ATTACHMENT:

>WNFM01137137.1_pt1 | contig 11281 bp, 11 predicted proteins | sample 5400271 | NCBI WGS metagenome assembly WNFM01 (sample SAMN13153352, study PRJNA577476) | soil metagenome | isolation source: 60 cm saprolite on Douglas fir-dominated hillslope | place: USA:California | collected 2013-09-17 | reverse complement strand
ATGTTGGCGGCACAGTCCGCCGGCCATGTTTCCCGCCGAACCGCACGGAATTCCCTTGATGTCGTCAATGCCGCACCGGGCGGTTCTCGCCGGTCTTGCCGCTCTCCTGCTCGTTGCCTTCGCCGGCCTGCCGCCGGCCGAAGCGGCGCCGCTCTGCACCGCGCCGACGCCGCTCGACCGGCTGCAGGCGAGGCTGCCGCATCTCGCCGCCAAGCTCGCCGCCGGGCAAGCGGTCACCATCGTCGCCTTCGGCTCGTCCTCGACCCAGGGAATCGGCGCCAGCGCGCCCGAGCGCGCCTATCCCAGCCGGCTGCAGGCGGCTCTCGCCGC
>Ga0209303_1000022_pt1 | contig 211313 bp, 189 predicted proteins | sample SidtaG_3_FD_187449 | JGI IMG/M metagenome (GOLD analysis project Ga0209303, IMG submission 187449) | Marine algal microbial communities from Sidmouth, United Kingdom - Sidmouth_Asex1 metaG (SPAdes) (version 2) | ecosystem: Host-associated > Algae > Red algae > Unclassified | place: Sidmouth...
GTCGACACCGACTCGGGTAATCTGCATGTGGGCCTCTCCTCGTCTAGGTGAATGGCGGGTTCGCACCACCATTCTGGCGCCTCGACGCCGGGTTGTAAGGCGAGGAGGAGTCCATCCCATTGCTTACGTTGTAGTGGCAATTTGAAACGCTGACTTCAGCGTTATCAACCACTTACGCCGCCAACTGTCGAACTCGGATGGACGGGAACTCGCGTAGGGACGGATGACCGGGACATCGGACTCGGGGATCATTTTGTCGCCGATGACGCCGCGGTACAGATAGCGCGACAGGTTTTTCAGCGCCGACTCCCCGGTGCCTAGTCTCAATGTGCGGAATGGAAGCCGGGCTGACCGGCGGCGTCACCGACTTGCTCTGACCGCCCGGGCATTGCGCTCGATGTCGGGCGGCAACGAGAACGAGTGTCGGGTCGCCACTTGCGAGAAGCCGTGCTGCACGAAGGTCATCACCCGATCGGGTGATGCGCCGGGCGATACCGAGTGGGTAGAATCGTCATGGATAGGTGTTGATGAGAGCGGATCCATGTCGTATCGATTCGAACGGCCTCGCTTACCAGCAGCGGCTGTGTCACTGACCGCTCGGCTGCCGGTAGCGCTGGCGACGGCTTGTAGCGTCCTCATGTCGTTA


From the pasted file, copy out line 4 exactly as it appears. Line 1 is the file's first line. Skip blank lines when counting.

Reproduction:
GTCGACACCGACTCGGGTAATCTGCATGTGGGCCTCTCCTCGTCTAGGTGAATGGCGGGTTCGCACCACCATTCTGGCGCCTCGACGCCGGGTTGTAAGGCGAGGAGGAGTCCATCCCATTGCTTACGTTGTAGTGGCAATTTGAAACGCTGACTTCAGCGTTATCAACCACTTACGCCGCCAACTGTCGAACTCGGATGGACGGGAACTCGCGTAGGGACGGATGACCGGGACATCGGACTCGGGGATCATTTTGTCGCCGATGACGCCGCGGTACAGATAGCGCGACAGGTTTTTCAGCGCCGACTCCCCGGTGCCTAGTCTCAATGTGCGGAATGGAAGCCGGGCTGACCGGCGGCGTCACCGACTTGCTCTGACCGCCCGGGCATTGCGCTCGATGTCGGGCGGCAACGAGAACGAGTGTCGGGTCGCCACTTGCGAGAAGCCGTGCTGCACGAAGGTCATCACCCGATCGGGTGATGCGCCGGGCGATACCGAGTGGGTAGAATCGTCATGGATAGGTGTTGATGAGAGCGGATCCATGTCGTATCGATTCGAACGGCCTCGCTTACCAGCAGCGGCTGTGTCACTGACCGCTCGGCTGCCGGTAGCGCTGGCGACGGCTTGTAGCGTCCTCATGTCGTTA